I’m getting married this year, and my fiancé and I have agreed to get a pre-nup. I haven’t inherited my family cottage yet—but I will once my parents pass away. Is it possible to include a future asset as part of the agreement?—Grace Mckee, Kawartha Lakes, Ont.
Congrats on the impending married-ness! And the short answer is yes.
“A cottage or other inheritance can be excluded from family law claims by a domestic contract, provided it is specifically described and subject to all of the requirements of the Family Law Act, and provided that both parties understand the nature and consequences of the agreement,” says Peg Galloway, a lawyer with Lillico Bazuk Galloway Halka in Peterborough, Ont. You don’t need a lawyer to make a domestic contract (either a marriage contract or a cohabitation agreement—“pre-nup” isn’t a proper legal term under the Act). But she’d recommend that you hire one to protect the integrity of the legal document. “Remember that any contract can be set aside by a court, so it’s not simply the contract itself, but how the contract is completed that is important for protecting assets from future claims,” says Galloway.
All of the above applies to inheriting a family cottage in Ontario. Provincial laws differ, so the same may not be true for a cottage in a different province.
But wait: there are recent changes to Ontario succession laws that could play into your pre-nup (er, marriage contract) planning. Flash forward to the future, when you’ve inherited the cottage and you and your spouse, who have kids, have recently separated. (Aww, we’re sorry to hear that.) You have suddenly died. (We’re really sorry to hear that.) These legal changes mean that—good news!—even if, pre-separation, you’d left the cottage to your now ex-spouse in your will, the cottage would pass to the kids. Your ex would be considered “predeceased,” says Peter Lillico, also a lawyer with Lillico Bazuk Galloway Halka. Under the old rules, the will (which you didn’t change, because you weren’t expecting to die) would have held up. Your ex would get the cottage even if you didn’t want them to anymore.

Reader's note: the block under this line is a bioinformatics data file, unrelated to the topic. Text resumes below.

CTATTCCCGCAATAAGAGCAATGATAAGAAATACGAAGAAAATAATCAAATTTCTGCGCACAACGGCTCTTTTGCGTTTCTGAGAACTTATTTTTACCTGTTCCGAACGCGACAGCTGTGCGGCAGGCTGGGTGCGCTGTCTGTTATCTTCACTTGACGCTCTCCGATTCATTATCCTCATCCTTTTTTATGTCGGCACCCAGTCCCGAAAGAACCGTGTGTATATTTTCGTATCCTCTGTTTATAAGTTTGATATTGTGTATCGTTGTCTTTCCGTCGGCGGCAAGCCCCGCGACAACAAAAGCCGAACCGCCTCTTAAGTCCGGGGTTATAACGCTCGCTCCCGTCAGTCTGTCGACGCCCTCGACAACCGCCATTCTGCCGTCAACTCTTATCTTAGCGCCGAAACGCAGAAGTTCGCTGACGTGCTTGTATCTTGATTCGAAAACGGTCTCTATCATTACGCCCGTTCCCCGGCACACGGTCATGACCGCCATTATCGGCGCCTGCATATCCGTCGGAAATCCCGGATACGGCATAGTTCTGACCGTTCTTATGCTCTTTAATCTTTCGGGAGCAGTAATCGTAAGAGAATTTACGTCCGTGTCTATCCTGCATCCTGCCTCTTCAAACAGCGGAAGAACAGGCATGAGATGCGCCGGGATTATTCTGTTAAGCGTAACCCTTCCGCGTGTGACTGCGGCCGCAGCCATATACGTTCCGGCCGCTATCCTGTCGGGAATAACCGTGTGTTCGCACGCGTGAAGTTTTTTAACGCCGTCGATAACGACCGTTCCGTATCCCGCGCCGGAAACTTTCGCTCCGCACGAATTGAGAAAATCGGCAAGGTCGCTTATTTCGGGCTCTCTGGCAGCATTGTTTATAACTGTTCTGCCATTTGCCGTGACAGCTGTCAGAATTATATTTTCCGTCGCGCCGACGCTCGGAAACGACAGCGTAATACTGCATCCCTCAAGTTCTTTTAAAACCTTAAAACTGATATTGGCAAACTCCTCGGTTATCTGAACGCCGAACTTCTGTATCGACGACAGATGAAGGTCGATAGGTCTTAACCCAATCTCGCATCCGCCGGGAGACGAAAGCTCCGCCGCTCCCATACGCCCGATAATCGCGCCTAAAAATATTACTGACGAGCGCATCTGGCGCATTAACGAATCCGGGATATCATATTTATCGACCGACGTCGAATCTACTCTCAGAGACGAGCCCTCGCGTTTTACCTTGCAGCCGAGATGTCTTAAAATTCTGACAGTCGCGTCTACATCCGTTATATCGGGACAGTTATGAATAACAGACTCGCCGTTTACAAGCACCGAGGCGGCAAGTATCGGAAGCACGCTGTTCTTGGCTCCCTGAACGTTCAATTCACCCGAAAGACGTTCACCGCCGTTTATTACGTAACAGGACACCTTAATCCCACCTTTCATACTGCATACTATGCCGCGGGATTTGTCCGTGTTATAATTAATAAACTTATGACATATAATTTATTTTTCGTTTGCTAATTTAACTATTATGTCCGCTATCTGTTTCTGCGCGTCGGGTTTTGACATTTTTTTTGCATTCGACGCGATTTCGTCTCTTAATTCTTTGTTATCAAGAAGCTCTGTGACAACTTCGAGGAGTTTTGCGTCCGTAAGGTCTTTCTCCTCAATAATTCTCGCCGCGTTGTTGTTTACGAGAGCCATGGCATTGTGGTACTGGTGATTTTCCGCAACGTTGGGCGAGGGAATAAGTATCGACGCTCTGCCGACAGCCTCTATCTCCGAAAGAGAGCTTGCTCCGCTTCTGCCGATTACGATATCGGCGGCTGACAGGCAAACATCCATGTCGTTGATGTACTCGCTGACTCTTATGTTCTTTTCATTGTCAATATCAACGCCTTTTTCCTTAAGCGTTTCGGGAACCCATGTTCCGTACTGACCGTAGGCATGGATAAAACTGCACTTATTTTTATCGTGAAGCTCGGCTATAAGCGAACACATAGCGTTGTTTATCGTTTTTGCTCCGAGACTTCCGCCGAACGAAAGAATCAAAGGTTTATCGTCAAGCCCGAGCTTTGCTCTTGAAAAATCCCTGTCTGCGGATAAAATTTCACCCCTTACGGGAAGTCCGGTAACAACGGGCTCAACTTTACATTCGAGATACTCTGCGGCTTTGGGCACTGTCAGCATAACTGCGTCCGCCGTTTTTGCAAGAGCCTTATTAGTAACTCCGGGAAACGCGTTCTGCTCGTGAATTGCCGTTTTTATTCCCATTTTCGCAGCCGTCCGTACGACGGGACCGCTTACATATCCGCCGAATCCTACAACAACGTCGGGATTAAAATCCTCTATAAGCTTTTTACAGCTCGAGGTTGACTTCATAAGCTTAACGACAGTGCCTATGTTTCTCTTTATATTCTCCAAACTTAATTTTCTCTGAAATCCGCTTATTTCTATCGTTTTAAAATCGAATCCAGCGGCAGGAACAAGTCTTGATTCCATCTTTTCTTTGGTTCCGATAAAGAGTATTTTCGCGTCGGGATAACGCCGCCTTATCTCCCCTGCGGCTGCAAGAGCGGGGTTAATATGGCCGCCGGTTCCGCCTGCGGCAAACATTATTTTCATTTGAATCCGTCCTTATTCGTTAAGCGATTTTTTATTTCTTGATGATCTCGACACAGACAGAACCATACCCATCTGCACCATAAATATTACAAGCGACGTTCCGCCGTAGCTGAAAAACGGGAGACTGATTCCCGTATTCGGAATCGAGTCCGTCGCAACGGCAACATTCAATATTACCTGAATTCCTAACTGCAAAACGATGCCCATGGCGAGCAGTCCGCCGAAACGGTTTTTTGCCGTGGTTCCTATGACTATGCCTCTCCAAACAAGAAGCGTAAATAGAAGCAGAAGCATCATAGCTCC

Talk to a lawyer before you make any decisions—estate planning is tricky. Oh, and we can help too! Sign up for our new newsletter series, Family Matters, and we’ll walk you through the basics. Visit cottagelife.com/newsletters.
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